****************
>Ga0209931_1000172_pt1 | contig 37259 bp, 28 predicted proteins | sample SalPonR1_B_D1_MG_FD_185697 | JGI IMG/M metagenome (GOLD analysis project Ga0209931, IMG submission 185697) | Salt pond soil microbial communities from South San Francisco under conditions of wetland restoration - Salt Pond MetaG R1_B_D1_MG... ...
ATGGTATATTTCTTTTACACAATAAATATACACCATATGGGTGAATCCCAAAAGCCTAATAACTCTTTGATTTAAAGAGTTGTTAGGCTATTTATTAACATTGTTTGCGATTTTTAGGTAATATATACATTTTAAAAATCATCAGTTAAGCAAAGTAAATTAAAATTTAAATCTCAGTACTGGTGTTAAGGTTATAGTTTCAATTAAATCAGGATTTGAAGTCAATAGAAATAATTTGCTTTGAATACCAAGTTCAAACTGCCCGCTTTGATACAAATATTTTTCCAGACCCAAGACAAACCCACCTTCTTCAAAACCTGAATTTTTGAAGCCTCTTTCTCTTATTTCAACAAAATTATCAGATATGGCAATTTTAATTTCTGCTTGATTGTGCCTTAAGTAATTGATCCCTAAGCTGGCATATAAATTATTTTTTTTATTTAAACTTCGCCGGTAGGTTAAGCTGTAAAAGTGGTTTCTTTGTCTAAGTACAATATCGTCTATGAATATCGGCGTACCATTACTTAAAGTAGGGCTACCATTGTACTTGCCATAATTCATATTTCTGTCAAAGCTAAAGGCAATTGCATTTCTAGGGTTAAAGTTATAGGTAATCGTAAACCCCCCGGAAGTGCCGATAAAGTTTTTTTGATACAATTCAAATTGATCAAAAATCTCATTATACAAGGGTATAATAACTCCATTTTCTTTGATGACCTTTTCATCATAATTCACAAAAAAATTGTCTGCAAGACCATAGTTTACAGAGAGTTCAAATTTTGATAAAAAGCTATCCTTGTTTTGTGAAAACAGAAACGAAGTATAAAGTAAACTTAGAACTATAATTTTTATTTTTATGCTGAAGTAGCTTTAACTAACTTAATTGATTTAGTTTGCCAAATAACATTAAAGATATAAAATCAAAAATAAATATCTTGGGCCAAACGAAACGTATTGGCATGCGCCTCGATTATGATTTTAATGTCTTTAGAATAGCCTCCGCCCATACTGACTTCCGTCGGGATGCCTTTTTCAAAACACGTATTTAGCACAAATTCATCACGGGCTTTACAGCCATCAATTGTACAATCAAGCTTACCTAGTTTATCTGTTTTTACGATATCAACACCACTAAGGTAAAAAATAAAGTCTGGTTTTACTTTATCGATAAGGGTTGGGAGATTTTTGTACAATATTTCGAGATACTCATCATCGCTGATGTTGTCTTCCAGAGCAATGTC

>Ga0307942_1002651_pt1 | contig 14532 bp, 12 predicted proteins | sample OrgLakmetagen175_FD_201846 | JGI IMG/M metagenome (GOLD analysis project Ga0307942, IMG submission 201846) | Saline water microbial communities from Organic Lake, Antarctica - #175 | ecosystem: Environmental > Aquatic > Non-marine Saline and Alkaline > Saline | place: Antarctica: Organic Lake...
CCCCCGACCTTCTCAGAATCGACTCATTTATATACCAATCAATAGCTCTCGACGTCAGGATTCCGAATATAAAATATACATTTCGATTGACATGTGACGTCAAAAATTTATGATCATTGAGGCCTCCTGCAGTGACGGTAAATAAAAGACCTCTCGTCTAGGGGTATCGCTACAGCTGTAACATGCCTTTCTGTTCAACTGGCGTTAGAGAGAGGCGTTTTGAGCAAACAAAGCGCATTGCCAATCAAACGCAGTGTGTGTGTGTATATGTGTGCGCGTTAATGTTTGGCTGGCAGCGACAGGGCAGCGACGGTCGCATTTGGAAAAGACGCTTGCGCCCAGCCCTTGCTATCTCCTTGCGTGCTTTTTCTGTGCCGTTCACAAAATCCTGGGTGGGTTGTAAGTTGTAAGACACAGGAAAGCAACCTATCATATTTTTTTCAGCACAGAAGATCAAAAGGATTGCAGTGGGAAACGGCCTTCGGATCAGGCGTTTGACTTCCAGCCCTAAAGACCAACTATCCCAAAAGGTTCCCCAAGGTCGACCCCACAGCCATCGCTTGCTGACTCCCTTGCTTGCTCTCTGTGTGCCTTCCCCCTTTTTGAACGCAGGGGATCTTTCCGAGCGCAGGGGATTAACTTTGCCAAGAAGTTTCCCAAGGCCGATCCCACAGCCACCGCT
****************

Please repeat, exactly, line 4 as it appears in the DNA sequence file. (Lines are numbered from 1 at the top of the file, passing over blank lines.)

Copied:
CCCCCGACCTTCTCAGAATCGACTCATTTATATACCAATCAATAGCTCTCGACGTCAGGATTCCGAATATAAAATATACATTTCGATTGACATGTGACGTCAAAAATTTATGATCATTGAGGCCTCCTGCAGTGACGGTAAATAAAAGACCTCTCGTCTAGGGGTATCGCTACAGCTGTAACATGCCTTTCTGTTCAACTGGCGTTAGAGAGAGGCGTTTTGAGCAAACAAAGCGCATTGCCAATCAAACGCAGTGTGTGTGTGTATATGTGTGCGCGTTAATGTTTGGCTGGCAGCGACAGGGCAGCGACGGTCGCATTTGGAAAAGACGCTTGCGCCCAGCCCTTGCTATCTCCTTGCGTGCTTTTTCTGTGCCGTTCACAAAATCCTGGGTGGGTTGTAAGTTGTAAGACACAGGAAAGCAACCTATCATATTTTTTTCAGCACAGAAGATCAAAAGGATTGCAGTGGGAAACGGCCTTCGGATCAGGCGTTTGACTTCCAGCCCTAAAGACCAACTATCCCAAAAGGTTCCCCAAGGTCGACCCCACAGCCATCGCTTGCTGACTCCCTTGCTTGCTCTCTGTGTGCCTTCCCCCTTTTTGAACGCAGGGGATCTTTCCGAGCGCAGGGGATTAACTTTGCCAAGAAGTTTCCCAAGGCCGATCCCACAGCCACCGCT